In today’s fast-paced digital landscape, keeping your services up and performant, especially for cloud-based and online services, is crucial for staying competitive. Downtime or latency issues can drive customers away, especially when all it takes is a click to switch over to a competing SaaS solution. DevOps and site reliability engineering (SRE) teams face the constant challenge of minimizing mean-time-to-remediation (MTTR) when dealing with errors and issues. As valuable as search engines like Google are, the sheer amount of information available can make finding the right solutions a time-consuming task. What if there was a way to automate and streamline this process, making error investigation more intelligent, focused and efficient?
This article will walk you through the journey of error resolution from the first obscure log line to identifying the problem hidden within it. We’ll resolve the issue using several tactics, ultimately leading to the use of generative AI to cut MTTR and provide precise IT recommendations. This journey includes useful measures and principles that can be applied by DevOps teams and explores the potential for applying generative AI.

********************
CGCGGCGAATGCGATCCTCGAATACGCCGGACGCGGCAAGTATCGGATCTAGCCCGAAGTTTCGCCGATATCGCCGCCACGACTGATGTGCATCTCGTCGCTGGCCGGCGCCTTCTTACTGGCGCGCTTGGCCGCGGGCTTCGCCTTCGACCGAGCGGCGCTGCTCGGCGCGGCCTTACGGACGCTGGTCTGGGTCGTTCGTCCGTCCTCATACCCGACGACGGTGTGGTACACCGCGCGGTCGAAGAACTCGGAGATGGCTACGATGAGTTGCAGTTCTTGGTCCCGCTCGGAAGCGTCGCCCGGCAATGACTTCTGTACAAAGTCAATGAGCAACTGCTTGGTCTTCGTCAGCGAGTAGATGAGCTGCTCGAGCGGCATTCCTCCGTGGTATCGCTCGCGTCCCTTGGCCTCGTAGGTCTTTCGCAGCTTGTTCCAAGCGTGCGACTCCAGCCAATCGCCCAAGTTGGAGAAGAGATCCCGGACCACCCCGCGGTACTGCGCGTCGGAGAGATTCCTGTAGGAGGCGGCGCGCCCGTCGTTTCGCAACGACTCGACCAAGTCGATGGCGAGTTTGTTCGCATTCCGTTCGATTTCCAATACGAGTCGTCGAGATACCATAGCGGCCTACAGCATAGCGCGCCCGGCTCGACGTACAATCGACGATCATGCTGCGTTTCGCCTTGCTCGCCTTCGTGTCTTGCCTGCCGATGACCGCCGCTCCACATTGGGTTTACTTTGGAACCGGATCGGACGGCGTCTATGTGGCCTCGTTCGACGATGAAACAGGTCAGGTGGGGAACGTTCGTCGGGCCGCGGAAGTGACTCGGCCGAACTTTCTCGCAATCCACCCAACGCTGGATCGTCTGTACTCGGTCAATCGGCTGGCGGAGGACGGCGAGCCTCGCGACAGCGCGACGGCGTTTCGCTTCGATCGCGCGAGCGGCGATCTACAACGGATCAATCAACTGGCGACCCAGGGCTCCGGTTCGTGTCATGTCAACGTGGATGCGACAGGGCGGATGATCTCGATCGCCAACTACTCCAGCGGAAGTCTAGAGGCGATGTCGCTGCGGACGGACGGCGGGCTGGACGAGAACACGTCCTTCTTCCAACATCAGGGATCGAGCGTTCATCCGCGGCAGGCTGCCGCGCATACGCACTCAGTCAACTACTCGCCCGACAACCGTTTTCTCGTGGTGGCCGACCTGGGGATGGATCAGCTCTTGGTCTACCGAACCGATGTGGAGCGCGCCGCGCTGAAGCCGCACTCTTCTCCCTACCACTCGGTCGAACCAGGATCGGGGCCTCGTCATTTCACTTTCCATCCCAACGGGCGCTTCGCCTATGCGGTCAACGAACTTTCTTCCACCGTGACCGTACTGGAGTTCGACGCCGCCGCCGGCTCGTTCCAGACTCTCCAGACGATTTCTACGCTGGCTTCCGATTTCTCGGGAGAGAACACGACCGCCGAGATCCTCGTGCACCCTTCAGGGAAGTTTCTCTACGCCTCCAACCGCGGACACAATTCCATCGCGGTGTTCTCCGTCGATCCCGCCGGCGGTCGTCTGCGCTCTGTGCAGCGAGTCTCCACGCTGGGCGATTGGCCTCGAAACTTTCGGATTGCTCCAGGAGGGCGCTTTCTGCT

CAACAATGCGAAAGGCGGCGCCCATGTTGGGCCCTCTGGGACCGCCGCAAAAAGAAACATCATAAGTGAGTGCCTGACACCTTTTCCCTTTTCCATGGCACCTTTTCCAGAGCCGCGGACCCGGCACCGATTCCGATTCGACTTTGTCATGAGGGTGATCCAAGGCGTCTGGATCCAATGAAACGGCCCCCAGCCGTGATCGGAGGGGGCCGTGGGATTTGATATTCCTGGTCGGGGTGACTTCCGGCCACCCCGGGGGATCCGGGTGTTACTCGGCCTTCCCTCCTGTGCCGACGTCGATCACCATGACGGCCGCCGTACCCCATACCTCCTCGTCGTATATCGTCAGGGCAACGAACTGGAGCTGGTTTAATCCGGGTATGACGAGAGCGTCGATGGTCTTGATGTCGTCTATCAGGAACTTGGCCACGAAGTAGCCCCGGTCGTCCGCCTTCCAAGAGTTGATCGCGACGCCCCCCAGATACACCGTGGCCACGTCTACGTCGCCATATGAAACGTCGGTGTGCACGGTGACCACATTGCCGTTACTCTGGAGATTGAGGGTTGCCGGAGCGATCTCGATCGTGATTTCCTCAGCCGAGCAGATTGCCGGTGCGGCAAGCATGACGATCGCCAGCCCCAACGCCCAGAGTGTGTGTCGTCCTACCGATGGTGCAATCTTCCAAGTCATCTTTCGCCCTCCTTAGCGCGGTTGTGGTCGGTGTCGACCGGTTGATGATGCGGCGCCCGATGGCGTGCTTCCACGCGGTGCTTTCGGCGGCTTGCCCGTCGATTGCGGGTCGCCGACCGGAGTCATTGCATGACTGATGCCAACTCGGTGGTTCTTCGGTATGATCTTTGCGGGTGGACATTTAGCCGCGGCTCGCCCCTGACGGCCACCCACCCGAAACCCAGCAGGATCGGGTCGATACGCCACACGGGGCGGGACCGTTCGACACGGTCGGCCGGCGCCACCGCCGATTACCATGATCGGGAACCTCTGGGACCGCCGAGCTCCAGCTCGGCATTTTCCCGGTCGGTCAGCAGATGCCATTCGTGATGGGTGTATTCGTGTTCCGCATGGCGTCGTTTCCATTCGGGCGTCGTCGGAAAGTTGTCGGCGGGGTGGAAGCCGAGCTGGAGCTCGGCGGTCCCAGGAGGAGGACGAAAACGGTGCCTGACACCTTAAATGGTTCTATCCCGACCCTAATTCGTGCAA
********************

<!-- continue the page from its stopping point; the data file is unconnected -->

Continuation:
The Current Experience of DevOps/SRE
Picture this: A log line pops up with an obscure error message, and the first instinct is to search for this message on Google for potential solutions. After all, someone else must have encountered a similar problem, right? However, the abundance of resources and search results can be overwhelming. The search results are often displayed based on website relevance, not necessarily the relevance of the error itself. Consequently, precious time is wasted sifting through countless search results, leading to a longer time to understand and remediate the error. For DevOps and SRE teams responsible for maintaining system stability, reducing MTTR is a crucial key performance indicator (KPI). This begs the question: How can we leverage automation and artificial intelligence to improve the search process and accelerate error resolution?
Our First Step: Cognitive Insights
In our organization’s initial attempt to tackle this challenge, we focused on leveraging crowdsourcing techniques to get more relevant results than the brute-force Google search. Moreover, we wanted to automate the process and run it offline so that when an incident occurs, we can offer useful insights rather than starting the search as the system is down or malfunctioning.